• alexadry profile imageAUTHOR

        Adrienne Janet Farricelli 

        5 years ago from USA

        It shouldn't unless it contained something that was bad for him in the first. More often, though they' ll eat regurgitated food rather than vomit which is more acidic.

      • profile image

        dogfond 

        5 years ago

        Our dog has eaten his own vomit. Seriously, does this have an effect on her?

      • alexadry profile imageAUTHOR

        Adrienne Janet Farricelli 

        5 years ago from USA

        LOL!my dogs do the same. I have two cats that are puking machines, they eat fast and regurgitate, it's gross and occasionally, I have found my dogs eating it, and also looking interesting when they start the gag. I once found my dog chasing a cat gagging, gross! Thankfully, when I catch them a "leave it" prevents them from getting into it. The regurgitated food attracts them cause it pretty much comes out as just warmed up food. I have even found my other cat eating it too, yuk! The real vomit, not much attractive due to acidic contents...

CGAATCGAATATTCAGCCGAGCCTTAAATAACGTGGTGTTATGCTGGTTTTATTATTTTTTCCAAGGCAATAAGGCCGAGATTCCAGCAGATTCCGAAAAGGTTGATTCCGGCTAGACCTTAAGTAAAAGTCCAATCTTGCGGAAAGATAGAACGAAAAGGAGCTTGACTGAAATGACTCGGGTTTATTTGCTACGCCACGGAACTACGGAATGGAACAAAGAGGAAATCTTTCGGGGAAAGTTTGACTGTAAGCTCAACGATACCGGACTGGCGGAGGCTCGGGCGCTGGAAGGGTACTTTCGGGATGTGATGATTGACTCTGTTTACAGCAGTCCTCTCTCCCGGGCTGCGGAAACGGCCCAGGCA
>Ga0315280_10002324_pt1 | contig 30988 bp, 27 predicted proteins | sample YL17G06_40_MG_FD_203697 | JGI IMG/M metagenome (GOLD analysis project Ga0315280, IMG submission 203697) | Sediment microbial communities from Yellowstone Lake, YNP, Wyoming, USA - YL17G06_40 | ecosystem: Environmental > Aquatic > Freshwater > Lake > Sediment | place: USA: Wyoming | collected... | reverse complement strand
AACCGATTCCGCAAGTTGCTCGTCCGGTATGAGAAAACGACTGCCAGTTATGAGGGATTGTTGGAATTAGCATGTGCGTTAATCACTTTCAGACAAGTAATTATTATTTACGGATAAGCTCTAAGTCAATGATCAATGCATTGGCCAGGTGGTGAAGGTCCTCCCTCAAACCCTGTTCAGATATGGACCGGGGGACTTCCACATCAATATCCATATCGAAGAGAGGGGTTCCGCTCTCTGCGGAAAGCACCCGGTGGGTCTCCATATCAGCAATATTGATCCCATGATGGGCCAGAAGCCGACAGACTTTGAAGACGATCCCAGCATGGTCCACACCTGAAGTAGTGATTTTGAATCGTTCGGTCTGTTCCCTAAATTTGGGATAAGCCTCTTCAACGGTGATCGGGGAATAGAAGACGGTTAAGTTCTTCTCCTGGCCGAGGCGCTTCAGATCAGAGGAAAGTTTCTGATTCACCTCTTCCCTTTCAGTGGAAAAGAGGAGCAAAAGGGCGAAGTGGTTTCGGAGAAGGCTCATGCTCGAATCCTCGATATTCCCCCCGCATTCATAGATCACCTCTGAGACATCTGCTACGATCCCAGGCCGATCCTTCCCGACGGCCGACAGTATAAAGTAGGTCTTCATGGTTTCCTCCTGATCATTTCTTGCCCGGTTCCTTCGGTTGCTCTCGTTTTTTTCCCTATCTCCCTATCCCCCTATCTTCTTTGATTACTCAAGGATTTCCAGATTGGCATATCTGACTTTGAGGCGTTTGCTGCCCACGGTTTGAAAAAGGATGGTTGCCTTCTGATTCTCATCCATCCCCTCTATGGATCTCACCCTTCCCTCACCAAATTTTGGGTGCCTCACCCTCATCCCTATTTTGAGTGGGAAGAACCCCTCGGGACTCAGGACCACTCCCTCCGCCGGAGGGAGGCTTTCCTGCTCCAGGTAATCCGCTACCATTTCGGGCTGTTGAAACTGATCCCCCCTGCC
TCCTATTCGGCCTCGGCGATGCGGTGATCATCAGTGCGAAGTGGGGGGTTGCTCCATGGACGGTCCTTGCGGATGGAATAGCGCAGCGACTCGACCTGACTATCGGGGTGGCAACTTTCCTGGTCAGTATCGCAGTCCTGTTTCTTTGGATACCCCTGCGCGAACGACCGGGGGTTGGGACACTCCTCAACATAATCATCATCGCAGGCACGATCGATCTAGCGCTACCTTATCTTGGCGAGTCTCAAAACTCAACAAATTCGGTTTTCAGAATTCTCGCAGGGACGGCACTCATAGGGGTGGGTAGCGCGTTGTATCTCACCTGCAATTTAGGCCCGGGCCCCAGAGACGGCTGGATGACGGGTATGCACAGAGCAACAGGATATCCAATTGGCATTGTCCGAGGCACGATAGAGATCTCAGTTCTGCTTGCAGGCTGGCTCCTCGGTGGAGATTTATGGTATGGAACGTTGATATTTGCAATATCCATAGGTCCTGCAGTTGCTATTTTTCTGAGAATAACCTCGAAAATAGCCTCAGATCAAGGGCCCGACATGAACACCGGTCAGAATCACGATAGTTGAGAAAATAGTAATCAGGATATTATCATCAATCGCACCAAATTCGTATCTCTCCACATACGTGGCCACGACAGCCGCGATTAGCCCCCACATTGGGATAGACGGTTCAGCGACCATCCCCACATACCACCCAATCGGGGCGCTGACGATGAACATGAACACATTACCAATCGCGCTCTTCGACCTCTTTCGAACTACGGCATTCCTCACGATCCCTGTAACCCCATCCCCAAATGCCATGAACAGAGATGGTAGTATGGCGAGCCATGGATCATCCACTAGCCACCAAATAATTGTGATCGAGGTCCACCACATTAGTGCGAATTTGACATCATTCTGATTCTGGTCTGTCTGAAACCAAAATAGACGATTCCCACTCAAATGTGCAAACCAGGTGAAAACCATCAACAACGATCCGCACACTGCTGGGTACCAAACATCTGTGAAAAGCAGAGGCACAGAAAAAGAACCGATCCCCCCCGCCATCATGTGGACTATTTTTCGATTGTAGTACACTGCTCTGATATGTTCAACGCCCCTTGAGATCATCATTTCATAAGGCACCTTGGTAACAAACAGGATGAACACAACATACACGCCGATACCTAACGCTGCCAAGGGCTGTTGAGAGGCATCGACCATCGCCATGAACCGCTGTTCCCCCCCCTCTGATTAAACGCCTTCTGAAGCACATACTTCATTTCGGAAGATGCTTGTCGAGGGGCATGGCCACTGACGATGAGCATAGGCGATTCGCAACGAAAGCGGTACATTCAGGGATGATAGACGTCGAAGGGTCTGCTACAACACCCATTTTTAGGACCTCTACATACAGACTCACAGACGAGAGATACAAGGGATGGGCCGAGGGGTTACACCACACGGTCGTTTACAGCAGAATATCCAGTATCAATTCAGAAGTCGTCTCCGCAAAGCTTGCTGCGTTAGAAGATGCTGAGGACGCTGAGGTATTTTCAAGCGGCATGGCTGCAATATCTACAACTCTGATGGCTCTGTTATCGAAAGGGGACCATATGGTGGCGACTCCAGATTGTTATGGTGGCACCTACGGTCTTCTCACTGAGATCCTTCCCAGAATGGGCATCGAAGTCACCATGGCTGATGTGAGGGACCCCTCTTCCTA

• profile image

        DoItForHer 

        5 years ago

        It's gross, but when a cat starts heaving, she will run up to the cat and wait anxiously until it is done if I let her. Like some kind of twisted vending machine.

        *Imitates Jim Carrey* "It's obscene, it's wrong! It's obscene, it's wrong!"

      • alexadry profile imageAUTHOR

        Adrienne Janet Farricelli 

        5 years ago from USA

        Other than the fact that cat food is not that good for dogs over time, cat vomit should not cause any parasites or particular problems.

      • profile image

        DoItForHer 

        5 years ago

        What about cat vomit? That's like a huge treat for my girl. lol

      working

      This website uses cookies

      As a user in the EEA, your approval is needed on a few things. To provide a better website experience, pethelpful.com uses cookies (and other similar technologies) and may collect, process, and share personal data. Please choose which areas of our service you consent to our doing so.